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Mobile payments leap forward but fall short on benefits for merchants

By
August 3, 2015

Visa is integrating Stripe

Visa is integrating Stripe

Last week saw a number of significant mobile payments announcements as multiple platforms laid the groundwork for more seamless purchasing experiences but still fell short of mobile payments’ full potential.

Visa, MasterCard, Samsung Pay and PayPal all tried to position themselves to take advantage of the expected surge in mobile shopping during the holiday season. However, last week’s news also shows that mobile payments still have some distance to travel before they are truly beneficial for merchants.

“The adoption of mobile payments hasn’t quite yet reached a point where they will benefit merchants in a major way,” said Gordon Baird, CEO of nD bancgroup. “By this time next year, however, it is possible that merchants will have moved closer to being able to integrate some form of direct mobile payments so that the POS experience for the consumer will be enriched, allowing the consumer to receive incentives in real time.

“In order for this to materialize, though, there needs to be tighter integration of a consumer bank account or equivalent mobile transaction account with near real-time interaction with the POS combined with data from the merchant,” he said.

Being prepared
For merchants, last week’s flurry of developments underscores the need to have a mobile payments strategy in place for the upcoming holiday season.

Visa’s announcement of an integration with Stripe could have the biggest immediate impact for merchants as they look to create more seamless in-app experience (see story).

“Visa investing in Stripe is an important validation of their strategy to the online/app space in conjunction with mobile proximity payments,” said Thad Peterson, senior analyst at Aite Group. “When linked with VDEP, their digital provisioning platform, they’ve created a seamless, secure path from the issuer to the merchant.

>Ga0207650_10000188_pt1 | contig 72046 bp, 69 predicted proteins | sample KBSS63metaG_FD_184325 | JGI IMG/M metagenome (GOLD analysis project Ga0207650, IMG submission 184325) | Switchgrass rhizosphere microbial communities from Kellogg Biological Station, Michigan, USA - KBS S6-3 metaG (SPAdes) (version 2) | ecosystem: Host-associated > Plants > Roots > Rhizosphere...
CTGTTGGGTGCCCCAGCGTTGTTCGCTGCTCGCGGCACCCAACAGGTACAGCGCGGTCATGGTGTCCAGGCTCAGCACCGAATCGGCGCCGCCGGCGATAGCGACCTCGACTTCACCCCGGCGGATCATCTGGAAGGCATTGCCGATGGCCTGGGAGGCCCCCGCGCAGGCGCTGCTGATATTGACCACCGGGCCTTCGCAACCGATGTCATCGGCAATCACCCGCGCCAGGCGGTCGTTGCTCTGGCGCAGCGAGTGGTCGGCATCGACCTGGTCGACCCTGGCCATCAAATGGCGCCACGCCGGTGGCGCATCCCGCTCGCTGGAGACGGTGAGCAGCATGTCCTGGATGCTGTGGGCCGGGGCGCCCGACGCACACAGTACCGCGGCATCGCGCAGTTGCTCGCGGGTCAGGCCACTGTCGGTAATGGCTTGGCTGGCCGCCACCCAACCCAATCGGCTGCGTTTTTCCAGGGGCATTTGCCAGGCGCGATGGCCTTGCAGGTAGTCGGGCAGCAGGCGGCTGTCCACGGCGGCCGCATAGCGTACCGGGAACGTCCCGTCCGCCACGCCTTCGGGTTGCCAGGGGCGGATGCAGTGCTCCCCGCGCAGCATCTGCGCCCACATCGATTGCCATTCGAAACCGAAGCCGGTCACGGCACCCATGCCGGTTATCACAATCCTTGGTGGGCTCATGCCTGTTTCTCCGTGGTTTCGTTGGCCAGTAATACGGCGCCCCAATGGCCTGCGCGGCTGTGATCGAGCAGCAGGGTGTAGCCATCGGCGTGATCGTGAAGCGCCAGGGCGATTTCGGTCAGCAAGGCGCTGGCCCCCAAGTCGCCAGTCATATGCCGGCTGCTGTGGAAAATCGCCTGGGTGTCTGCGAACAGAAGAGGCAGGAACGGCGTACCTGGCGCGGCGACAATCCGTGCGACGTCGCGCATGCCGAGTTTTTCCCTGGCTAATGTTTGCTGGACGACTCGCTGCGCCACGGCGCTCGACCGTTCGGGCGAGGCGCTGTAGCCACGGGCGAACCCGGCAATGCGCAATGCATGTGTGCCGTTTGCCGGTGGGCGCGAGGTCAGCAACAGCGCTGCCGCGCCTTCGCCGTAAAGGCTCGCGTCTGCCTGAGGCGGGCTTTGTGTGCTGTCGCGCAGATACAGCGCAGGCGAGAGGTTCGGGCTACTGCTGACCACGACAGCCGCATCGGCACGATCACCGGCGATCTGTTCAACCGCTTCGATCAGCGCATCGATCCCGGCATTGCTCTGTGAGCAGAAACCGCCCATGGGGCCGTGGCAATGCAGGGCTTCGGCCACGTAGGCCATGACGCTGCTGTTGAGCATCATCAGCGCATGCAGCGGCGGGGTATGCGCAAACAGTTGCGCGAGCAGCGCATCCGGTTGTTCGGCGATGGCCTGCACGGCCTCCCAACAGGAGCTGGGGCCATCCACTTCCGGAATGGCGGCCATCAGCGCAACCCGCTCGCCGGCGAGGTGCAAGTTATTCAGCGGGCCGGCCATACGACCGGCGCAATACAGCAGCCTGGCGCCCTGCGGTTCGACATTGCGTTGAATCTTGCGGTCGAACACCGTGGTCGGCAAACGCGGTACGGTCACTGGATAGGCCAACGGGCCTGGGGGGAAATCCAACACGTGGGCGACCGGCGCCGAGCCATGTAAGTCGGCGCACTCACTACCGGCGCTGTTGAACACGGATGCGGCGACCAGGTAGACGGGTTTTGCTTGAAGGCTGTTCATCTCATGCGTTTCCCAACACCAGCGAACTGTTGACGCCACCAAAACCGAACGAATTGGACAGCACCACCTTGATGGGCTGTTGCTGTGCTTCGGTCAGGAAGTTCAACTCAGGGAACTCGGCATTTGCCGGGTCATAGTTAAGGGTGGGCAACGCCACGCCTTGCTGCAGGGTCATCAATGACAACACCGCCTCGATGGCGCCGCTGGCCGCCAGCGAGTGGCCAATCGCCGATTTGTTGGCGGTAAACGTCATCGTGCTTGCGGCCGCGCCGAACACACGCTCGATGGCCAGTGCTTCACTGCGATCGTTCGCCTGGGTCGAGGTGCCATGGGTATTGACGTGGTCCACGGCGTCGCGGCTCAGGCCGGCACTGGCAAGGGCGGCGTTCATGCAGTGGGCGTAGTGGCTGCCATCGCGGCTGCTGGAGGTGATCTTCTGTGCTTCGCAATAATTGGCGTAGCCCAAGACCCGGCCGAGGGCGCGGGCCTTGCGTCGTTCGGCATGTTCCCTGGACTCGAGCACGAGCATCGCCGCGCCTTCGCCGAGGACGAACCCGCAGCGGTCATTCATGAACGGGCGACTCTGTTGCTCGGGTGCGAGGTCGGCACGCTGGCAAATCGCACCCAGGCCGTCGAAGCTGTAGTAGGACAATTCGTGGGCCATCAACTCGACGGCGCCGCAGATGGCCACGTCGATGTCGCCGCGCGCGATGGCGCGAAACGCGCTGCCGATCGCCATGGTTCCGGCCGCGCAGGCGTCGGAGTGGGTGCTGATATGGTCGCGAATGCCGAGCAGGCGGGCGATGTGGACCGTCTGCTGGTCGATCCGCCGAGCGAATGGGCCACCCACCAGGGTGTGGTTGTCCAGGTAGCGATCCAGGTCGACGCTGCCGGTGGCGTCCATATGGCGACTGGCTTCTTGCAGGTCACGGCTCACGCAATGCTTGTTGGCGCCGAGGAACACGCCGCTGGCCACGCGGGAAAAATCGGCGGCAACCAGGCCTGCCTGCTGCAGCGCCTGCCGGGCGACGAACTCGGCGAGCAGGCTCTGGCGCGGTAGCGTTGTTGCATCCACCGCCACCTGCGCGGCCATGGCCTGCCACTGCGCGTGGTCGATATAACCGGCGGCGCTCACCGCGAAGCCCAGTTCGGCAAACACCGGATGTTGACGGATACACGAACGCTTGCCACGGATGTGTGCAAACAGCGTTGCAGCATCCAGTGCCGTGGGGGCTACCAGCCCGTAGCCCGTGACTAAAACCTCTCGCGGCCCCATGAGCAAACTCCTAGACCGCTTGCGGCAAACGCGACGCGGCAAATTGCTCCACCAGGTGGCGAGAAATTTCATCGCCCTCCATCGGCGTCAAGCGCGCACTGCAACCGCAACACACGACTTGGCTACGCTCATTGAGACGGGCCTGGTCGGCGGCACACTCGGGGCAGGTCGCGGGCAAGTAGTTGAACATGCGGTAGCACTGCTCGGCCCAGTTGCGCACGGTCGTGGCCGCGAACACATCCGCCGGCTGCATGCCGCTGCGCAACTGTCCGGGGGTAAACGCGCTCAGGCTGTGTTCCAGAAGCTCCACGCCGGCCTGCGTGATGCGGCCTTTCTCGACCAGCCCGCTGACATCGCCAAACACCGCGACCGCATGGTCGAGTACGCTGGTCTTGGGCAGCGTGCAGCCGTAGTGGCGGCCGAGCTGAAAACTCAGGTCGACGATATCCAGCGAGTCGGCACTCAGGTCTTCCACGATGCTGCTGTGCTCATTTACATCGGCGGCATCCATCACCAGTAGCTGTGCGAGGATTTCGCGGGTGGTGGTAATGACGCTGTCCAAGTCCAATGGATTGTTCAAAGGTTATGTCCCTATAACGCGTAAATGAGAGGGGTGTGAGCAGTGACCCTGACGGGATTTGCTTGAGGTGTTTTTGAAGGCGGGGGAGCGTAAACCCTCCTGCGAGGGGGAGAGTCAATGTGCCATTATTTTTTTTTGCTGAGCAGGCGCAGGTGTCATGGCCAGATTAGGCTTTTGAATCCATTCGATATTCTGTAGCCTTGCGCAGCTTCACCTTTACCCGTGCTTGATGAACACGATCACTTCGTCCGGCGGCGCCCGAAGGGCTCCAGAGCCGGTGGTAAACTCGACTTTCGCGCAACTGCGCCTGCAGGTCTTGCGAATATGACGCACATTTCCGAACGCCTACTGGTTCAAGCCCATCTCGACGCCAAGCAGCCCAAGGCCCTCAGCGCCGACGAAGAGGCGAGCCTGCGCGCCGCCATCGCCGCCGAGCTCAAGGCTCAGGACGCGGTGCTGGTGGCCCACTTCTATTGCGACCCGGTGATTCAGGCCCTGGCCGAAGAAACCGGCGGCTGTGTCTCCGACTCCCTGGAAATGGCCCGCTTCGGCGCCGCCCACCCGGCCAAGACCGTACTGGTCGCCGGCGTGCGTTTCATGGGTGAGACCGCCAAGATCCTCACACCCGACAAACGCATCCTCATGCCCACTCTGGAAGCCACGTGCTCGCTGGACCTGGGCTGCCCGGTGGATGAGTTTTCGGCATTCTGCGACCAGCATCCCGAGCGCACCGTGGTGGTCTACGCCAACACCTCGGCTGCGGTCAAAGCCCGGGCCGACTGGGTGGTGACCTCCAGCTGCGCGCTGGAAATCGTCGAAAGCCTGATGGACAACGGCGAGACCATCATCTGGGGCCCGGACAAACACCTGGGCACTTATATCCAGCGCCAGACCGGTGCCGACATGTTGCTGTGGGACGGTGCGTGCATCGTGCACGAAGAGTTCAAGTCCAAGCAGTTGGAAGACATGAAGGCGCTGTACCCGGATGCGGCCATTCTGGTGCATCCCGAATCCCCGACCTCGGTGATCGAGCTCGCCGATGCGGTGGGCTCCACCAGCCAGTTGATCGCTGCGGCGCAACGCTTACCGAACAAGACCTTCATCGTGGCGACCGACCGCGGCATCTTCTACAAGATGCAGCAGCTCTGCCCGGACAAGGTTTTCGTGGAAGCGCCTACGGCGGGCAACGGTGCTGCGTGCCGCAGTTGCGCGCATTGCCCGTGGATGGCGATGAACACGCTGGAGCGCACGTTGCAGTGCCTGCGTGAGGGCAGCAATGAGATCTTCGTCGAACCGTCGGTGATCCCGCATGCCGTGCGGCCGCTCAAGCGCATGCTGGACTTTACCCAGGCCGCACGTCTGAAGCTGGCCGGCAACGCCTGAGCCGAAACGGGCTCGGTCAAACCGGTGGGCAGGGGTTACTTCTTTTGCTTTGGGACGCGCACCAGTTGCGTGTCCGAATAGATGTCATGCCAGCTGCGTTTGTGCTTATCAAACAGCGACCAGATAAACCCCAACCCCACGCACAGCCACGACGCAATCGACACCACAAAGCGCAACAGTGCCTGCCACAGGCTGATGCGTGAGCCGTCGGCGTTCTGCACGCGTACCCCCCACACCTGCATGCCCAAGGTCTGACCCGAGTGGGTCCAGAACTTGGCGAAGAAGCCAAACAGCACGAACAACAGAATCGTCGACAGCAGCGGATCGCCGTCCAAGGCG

“As merchants look to integrate in-app experiences into a more holistic approach to the customer experience, this could be a pretty big deal,” he said.

459129-samsung-paySamsung Pay

Almost important for merchants was the news that Apple Pay is continuing to gain steam, as revealed in a report from Auriemma Consulting Group showing that 42 percent of iPhone 6 and 6 Plus owners have used Apple Pay.

The data suggests mobile users may be ready for mobile payments.

CurrentC’s debut
The developments also increase the pressure on CurrentC, the mobile payments app from a number of large retailers that said last week it will launch a trial in August at a limited number of retail locations, including Dunkin’ Donuts and Baskin-Robbins.

“The relatively high rate of trial shown in the Auriemma research at least implies that as distribution of NFC terminals increases, consumers will more predisposed to use mobile,” Mr. Peterson said. “The data could also be another challenge for the launch of CurrentC next month.

“The more customers who are aware of and comfortable with the Apple Pay user experience, the fewer will be likely to either carry another alternative or switch to a new payment platform,” he said. “The only possible exception would be if the user experience and value proposition for CurrentC is superior to Apple Pay and the other NFC wallets.”

target currentc top 10The CurrentC app

Other news last week included PayPal’s demonstration that it is still in the game following its spinoff from eBay with a new Subway partnership (see story).

Additionally, MasterPass expanded significantly across the travel industry, through a new partnership with Citibank India and into the quick-service space with Burger King and Firehouse Subs (see story).

MasterCard also extended its partnership with Samsung to deliver Samsung Pay in Europe (see story).

“Despite all the discussion in this week’s news stories about progress or the breakthrough of mobile payments, there really isn’t much that is changing from a merchant’s perspective,” Mr. Baird said. “Apple Pay is still using the old-fashioned credit or debit card to complete the payment.

“These shifts don’t change the 30-year-old economic model,” he said. “The more dramatic change will occur when mobile payments happen with a fully integrated experience and break free from the legacy system and expensive, old technology.

“We need a new paradigm that uses the available technology beyond the 16-digit card. The 16-digit card number is the root of all hacking and fraud, and the space for innovation comes when mobile payments move past this and adopt encrypted private credentials.”

Final Take
Chantal Tode is senior editor on Mobile Commerce Daily, New York

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